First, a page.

“I’ve noticed too often that patients are not taking medications as they should,” Trivedi said. “I used to always wonder, “what good is my research? I’m here trying to develop new drugs--and if the patients don’t take the ones that are effective as we know from large clinical trials and are saving patients’ lives, coming up with newer drugs isn’t going to solve the problem.”
Trivedi is currently spearheading the Pilot Grant Research initiative, “Interventions to Improve Adherence to Oral Endocrine Therapies for Prevention of New or Recurrent Breast Cancer in African American Women of Low Socioeconomic Status.” The project was awarded $50,000 from NIHMD and HEALTH-RCMI (PI: Dr. Ezemenari Obasi). The key MPI’s on the team science initiative include Dr. Trivedi, Dr. Onyebuchi Ononogbu, Dr. Susan Abughosh, and UH’s Director of the School of Theatre & Dance, Rob Shimko.
Through a collaboration with Harris Health and Houston Methodist, Trivedi and her team are working with African American breast cancer survivors to improve medication adherence to oral endocrine therapies which must be taken 5-10 years after the initial cancer treatment to prevent recurrence of cancer. A patient-centered approach is implemented in this pilot grant project through motivational interviewing and the development of an educational film.
“In talking with patients, I felt the message of how important it was to take these medications was not getting across,” Trivedi said. “The medication could really reduce the chance of cancer coming back by 50 percent. That’s huge. Somehow, they’re not getting the message. I wanted to have this message come across very loud and clear.”
During the launch of this research initiative, Trivedi specifically focused on exploring medication adherence among African American women to help improve health outcomes. According to the American Cancer Society, Black American women are 41% more likely to die from breast cancer than white women, despite lower incidence of the disease.
“There is a big cancer health disparity in Houston,” Trivedi said. “In Harris Health population which serves the underserved community of Houston, the medication adherence is very low compared to what we have seen at the Houston Methodist. We wanted to focus our efforts on African Americans because the adherence was lowest.”
Bridging the cancer health disparity gap is the most promising aspect of the research initiative, according to UH College of Pharmacy researcher, Dr. Ononogbu.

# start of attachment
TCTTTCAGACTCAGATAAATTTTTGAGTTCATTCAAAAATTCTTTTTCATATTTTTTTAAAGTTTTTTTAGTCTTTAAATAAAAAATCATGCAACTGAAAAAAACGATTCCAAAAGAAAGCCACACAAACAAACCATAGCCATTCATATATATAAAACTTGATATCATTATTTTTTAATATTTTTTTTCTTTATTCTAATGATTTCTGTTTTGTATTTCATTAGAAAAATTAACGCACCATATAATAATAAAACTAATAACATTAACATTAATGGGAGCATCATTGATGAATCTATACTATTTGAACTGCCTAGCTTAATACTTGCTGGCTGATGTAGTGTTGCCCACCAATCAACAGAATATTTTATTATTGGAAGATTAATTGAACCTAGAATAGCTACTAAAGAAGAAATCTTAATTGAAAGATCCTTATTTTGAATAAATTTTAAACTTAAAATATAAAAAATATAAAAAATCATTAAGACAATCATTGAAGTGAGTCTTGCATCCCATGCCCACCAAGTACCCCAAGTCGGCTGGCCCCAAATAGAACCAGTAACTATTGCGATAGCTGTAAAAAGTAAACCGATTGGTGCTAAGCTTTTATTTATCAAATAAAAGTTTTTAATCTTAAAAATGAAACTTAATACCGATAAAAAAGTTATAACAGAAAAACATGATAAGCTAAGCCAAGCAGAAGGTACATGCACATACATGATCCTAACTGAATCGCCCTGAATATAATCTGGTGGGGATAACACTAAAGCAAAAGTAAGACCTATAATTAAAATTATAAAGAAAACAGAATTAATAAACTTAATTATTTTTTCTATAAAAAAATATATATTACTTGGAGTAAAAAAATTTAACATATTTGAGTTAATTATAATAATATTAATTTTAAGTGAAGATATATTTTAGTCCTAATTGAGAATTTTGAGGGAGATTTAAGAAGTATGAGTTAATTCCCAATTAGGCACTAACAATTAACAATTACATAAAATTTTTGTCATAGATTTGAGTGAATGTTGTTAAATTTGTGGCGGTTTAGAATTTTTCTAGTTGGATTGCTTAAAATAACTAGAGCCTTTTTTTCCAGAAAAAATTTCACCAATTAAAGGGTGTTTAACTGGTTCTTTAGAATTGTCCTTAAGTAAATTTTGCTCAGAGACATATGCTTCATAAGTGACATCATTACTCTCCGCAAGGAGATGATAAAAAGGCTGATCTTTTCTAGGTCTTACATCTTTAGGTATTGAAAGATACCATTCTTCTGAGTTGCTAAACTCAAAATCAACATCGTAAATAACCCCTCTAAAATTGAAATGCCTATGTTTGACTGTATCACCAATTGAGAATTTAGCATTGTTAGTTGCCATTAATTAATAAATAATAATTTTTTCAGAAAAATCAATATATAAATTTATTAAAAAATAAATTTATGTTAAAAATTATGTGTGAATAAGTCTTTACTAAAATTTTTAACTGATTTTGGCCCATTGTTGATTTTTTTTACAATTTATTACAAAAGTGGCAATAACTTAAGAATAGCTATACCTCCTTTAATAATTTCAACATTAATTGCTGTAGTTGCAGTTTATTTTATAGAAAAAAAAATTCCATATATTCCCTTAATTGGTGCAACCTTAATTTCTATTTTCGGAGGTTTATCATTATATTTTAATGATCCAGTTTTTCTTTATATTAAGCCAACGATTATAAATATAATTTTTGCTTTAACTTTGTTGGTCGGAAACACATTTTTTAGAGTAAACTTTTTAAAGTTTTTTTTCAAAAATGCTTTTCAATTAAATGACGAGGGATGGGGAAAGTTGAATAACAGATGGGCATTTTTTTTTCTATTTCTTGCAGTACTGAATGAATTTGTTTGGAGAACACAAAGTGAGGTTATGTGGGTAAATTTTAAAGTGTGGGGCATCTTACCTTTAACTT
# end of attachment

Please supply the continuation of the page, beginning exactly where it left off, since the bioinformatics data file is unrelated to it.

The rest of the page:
“This research initiative is just the beginning of what is to come,” Ononogbu said. “Right now, we are investigating the barriers to medication adherence in African American women taking oral endocrine therapy, however the bigger picture is the lack of research in minorities.”
Trivedi collaborated with UH Professor of Pharmaceutical Health Outcomes and Policy, Dr. Susan Abughosh on the research initiative, primarily because of Abughosh’s dedicated research in motivational interviewing and medication adherence. For Abughosh, this project resonated with her passion for creating interventions that will truly help improve health outcomes for people.
“What we would love to do is develop a highly customized intervention and implement this on a larger scale in several sites to improve the health outcomes of African American women,” Abughosh said.
The innovative idea of using “cinema” to address the problem of medication adherence emerged when Trivedi reached out to UH Director of Theatre and Dance, Rob Shimko. In essence, the project thoughtfully blended team science with the humanities.
“In terms of team science, this was a way to bring the expertise of different people focusing on health and humanities and their unique thoughts on the problem that you’re dealing with,” Trivedi said. “This is a very unique research project with an arts component that I’ve never had.”
When Shimko was approached to collaborate on the project, he was intrigued and enthusiastic about the prospect of helping Trivedi on the project. Trivedi asked for Shimko’s help to create a short 5-minute educational film that spotlighted a human conversation that resonated with people and spoke to the issue of the importance of medication adherence.
It was after a series of table readings of the script and discussions that the short educational film, “Worth the Fight” was created. The video features two African American sisters in an informative, engaging conversation about taking medication that will directly help with the prevention of breast cancer.
“It’s incredibly meaningful work,” Shimko said. “There is entertaining your audience and informing your audience. This project is a good example of where art and scientific research meet.”
Shimko added that during the edit of “Worth the Fight,” the informational video had transformed into a compelling short film featuring the talents of Houston professional playwright, Patrina Randolph.
“From the film crew to the actors—all the UH students and guest artists involved were paid out of this grant. Patrina’s dialogue has a lot of realism to it. The video itself looks like you’re watching 5 minutes of network TV,” Shimko added.
Through this innovative pilot project, three African American PharmD students are being mentored, including Camille Johnson, Ann Adigwe, and Nicole Ekezie. The overarching hope is that the educational film, “Worth the Fight” in addition to motivational interviewing will help improve the lives and health outcomes of African American women..
“Just telling people what to do does not translate into behavior change,” Abughosh said. “Behavior change has to come from within. As a patient, you have to understand what works for you. Our ultimate goal in the end is to improve the health outcomes.”
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